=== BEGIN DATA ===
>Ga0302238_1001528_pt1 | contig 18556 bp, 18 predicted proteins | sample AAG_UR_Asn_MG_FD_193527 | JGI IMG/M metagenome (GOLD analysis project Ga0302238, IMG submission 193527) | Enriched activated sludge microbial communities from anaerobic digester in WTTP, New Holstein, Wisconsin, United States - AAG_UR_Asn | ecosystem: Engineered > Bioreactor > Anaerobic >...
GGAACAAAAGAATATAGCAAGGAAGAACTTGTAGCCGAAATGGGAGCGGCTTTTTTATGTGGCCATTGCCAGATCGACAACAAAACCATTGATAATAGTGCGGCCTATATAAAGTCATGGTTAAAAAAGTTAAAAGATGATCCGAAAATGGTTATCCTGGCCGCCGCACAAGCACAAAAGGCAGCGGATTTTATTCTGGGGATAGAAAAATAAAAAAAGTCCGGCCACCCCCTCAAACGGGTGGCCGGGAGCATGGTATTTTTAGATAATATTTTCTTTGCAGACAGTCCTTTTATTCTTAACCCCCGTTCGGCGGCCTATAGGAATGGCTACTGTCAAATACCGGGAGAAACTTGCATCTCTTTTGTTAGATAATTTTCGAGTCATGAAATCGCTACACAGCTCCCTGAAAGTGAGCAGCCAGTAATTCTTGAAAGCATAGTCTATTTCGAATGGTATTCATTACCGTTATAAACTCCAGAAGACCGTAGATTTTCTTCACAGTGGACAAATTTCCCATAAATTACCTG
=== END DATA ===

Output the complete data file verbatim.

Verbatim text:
>Ga0302238_1001528_pt1 | contig 18556 bp, 18 predicted proteins | sample AAG_UR_Asn_MG_FD_193527 | JGI IMG/M metagenome (GOLD analysis project Ga0302238, IMG submission 193527) | Enriched activated sludge microbial communities from anaerobic digester in WTTP, New Holstein, Wisconsin, United States - AAG_UR_Asn | ecosystem: Engineered > Bioreactor > Anaerobic >...
GGAACAAAAGAATATAGCAAGGAAGAACTTGTAGCCGAAATGGGAGCGGCTTTTTTATGTGGCCATTGCCAGATCGACAACAAAACCATTGATAATAGTGCGGCCTATATAAAGTCATGGTTAAAAAAGTTAAAAGATGATCCGAAAATGGTTATCCTGGCCGCCGCACAAGCACAAAAGGCAGCGGATTTTATTCTGGGGATAGAAAAATAAAAAAAGTCCGGCCACCCCCTCAAACGGGTGGCCGGGAGCATGGTATTTTTAGATAATATTTTCTTTGCAGACAGTCCTTTTATTCTTAACCCCCGTTCGGCGGCCTATAGGAATGGCTACTGTCAAATACCGGGAGAAACTTGCATCTCTTTTGTTAGATAATTTTCGAGTCATGAAATCGCTACACAGCTCCCTGAAAGTGAGCAGCCAGTAATTCTTGAAAGCATAGTCTATTTCGAATGGTATTCATTACCGTTATAAACTCCAGAAGACCGTAGATTTTCTTCACAGTGGACAAATTTCCCATAAATTACCTG